Madagascar amazing and interesting island called Madagascar. Madagascar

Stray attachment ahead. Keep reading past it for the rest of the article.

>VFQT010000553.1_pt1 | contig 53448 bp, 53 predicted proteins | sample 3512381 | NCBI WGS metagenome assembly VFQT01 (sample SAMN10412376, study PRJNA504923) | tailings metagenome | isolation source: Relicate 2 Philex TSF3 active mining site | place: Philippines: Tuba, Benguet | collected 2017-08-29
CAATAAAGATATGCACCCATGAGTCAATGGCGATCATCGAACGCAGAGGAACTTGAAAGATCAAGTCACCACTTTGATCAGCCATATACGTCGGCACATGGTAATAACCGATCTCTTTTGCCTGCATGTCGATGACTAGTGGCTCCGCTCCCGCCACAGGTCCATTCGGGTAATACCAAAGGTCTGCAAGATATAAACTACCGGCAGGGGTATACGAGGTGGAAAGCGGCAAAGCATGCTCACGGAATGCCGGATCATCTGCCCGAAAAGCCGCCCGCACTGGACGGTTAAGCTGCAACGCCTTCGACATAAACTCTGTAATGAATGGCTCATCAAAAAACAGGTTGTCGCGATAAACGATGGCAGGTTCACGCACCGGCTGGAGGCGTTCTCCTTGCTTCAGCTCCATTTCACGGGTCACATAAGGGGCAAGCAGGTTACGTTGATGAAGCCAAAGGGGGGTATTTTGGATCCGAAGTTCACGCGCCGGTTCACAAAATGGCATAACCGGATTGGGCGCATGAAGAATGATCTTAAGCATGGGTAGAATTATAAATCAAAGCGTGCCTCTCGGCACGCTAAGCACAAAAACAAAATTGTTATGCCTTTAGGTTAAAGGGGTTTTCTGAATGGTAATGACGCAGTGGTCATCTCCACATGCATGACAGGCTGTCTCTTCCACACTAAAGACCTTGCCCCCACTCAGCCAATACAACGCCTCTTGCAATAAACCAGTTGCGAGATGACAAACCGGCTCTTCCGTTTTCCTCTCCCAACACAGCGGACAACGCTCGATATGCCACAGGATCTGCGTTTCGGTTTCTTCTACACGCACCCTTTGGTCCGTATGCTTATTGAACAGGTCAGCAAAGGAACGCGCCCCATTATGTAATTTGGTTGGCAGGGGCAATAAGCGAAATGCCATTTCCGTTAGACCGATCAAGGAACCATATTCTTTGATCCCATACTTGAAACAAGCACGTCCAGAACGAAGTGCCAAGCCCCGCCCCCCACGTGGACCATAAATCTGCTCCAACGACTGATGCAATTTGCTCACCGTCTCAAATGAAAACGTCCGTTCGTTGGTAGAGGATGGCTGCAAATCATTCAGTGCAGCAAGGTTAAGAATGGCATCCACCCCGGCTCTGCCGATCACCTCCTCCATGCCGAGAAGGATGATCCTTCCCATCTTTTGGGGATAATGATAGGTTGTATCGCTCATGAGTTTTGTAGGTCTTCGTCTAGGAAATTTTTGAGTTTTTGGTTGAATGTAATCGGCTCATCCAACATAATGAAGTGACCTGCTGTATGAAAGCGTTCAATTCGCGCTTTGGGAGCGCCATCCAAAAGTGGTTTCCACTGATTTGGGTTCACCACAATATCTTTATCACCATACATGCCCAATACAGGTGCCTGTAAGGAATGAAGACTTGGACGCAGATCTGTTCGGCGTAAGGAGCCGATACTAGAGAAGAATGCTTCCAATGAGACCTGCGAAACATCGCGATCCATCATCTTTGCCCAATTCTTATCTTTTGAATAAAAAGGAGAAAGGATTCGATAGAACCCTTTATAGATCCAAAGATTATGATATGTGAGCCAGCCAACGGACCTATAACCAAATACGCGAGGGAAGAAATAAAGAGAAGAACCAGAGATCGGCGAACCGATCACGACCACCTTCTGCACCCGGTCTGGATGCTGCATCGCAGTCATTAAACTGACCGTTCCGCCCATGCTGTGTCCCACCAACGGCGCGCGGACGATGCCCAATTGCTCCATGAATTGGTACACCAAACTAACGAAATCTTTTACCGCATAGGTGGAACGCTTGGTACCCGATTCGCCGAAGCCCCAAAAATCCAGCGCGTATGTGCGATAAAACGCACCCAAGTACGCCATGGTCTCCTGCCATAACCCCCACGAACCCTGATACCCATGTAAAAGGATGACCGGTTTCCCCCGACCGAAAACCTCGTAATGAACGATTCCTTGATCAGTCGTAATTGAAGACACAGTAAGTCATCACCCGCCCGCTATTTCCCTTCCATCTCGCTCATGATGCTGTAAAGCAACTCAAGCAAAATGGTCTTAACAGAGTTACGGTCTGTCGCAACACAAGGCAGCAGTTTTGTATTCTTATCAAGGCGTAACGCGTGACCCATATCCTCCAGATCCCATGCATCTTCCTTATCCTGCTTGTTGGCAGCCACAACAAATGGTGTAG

Madagascar is a huge island located off the Southeast coast of Africa. As I go further in my essay I will explain many important facts and statements about this amazing and interesting island called Madagascar. Madagascar is the fourth largest island in the world, it is located in the Indian Ocean 250 miles off the Eastern coast of Africa across the Mozambique channel, just south of the equator. As of 2017, the population of Madagascar is around 26 million including 18 different ethnic groups. The culture that I will be focusing on in this essay will be Malagasy.Despite all of the different racial backgrounds the Malagasy people share a common culture and language. The Malagasy gives clues to its Asian origin. The language spoken in Borneu. The Malagasy language also has some Bantu and Swahili words. “The Asian-African origin of the island’s people has led to a unique and distinctive society, with a complex set of beliefs and customs. One of the central beliefs is in the power of dead ancestors (razana). Their spirits are believed to be active in looking after their descendants in a variety of ways. And their wishes are therefore to be respected and obeyed. This means that families and communities have various taboos/don’ts (known as fady) regarding the avoidance of certain actions, to ensure the approval of the razana. Under the traditional beliefs, practised by around half the people, there is one God who is neither male or female. Some people also worship secondary gods or nature spirits, such as those which inhabit rivers or trees. Other Malagasy have been converted to Christianity, with a small number of Muslims (mainly on the west coast). However, even among converts there is a reverence for traditional rituals…” (“People & Culture”). As I learned about their beliefs about life and death, the interesting thing about dying in comparison to life and death here in the U.S. is that they are just about the same. As I think about this it reminds me from when my grandparents passed away and we called it a homegoing celebration because we knew that they were on their way to heaven. Even though we cried we knew where they would end up. That’s why we called their passing a homegoing celebration. One thing that I did notice as I did my research is that after being buried for seven years the body is removed from the tomb. The remains are wrapped in a new burial cloth and the celebration can last up to a week. This is called “The Turning of the Bones” or the famadihana. Styles and fashion for the men of Malagasy are normally the traditional dress which involves wearing the lamba. Lamba simply means cloth or clothing but usually refers to two matching pieces of fabric that women wear. One around the head or shoulders. The lamba is not so uncommon to see old men wearing it in rural areas of madagascar. The older women of Madagascar are usually seen wearing it. Also the Muslim women are often seen wearing it too. Often the main dishes of find that is eaten by the malagasy would be rice with everything to included such meals as romazava, ravitoto, varanga, sesika, vorivorin-kena, smalona, lasary, khimo and kabaro. Vegetables they usually eat are beans, carrots, cabbages, cauliflowers, potatoes and a variety of greens. Fruits they eat are apples, bananas, citrus fruits, coconuts, guavas, mangoes, papayas, passion fruit, peaches, plums, pineapples, and strawberries. They are also very well known for their vanilla and pepper. The climate is dominated in the southeastern trade winds that originate in the Indian Ocean anticyclone, a center of high atmospheric pressure that seasonally changes its position over the ocean. Madagascar has two seasons which are hot, rainy season from November to April and a dry, cooler season from May to October. “Madagascar has been an isolated island for around 70 million years, breaking away first Africa around 165 million years ago and then from India nearly 100 million years later. This isolation led to the development of a unique flora and fauna, with 90 percent of its wildlife found only in Madagascar. Among its extinct mammals were giant flightless birds and dwarf hippos.  Across Madagascar, lemurs are often revered and protected by cultural taboo. Many origin myths make some connection between lemurs and humans, usually through common ancestry. As of 2012, there were 103 living species and subspecies of lemur, almost all classified as rare, vulnerable, or endangered. There are also several species of extinct lemurs- including a giant lemur.” (Smith 1) “The first humans to settle in Madagascar came from the island of Borneo, which is now divided between the countries of Brunei, Indonesia and Malaysia. They arrived between 350 BCE and 550 CE in canoes, and weren’t joined by mainland Africans until almost 500 years later. Over time, other African, Asian and European settler groups arrived, each bringing their own unique contributions to the culture of the island. Queen Ranavalona III, the last sovereign of the Kingdom of Madagascar, ruled from 1883 to 1897 before being deposed by French colonial forces. She was named after a previous powerful queen, Queen Ranavalona I, who ruled from 1828 to 1861 and attempted to protect the sovereignty of her country against European influence.” (Smith 2). “There are several plant species that can be used as herbal remedies. For example, Hodgkin’s disease, leukemia, and other cancers can be treated by the drugs vinblastine and vincristine, which are derived from the Madagascar periwinkle. Madagascar was a popular resting place for European pirates and traders between the late 1700s and early 1800s, and was rumored to be the site of the independent pirate nation of Libertalia, which may or may not have existed. According to the story pirates renounced their national identities and called themselves Liberi, making their own system of government and law. They waged war against states and lawmakers, releasing prisoners and freeing slaves.” (Smith 3). “Human rights in Madagascar are protected under the constitution, and the state has signed agreements such as the Universal Declaration of Human Rights and the Convention on the Rights of the Child. Ethnic, religious, and sexual minorities are legally protected, and freedom of assembly is also guaranteed. State repression and torture are low, and there is an ongoing effort of eliminate corruption in the security forces. Foods eaten in Madagascar reflect the influence of Southeast Asian, African, Indian, Chinese and European migrants that have settled on the island. The cornerstone of the diet is rice- in fact, the word “to eat” in Malagasy is mihinam-bary, which means “to eat rice.” Rice and local food sources were added to by East African migrants, Arab and Indian merchants, and European transatlantic traders. In modern Malagasy cuisine, garlic, onions, ginger, tomatoes, curry, coconut milk, vanilla, cloves and turmeric are common flavorings. Zebu, a kind of African cattle, is a common meat, and peanuts, greens, bananas and rum all feature prominently. Madagascar is among the world’s main suppliers of vanilla, cloves, and ylang-ylang, and also a major supplier of coffee, lychees and shrimp.” (Smith 4)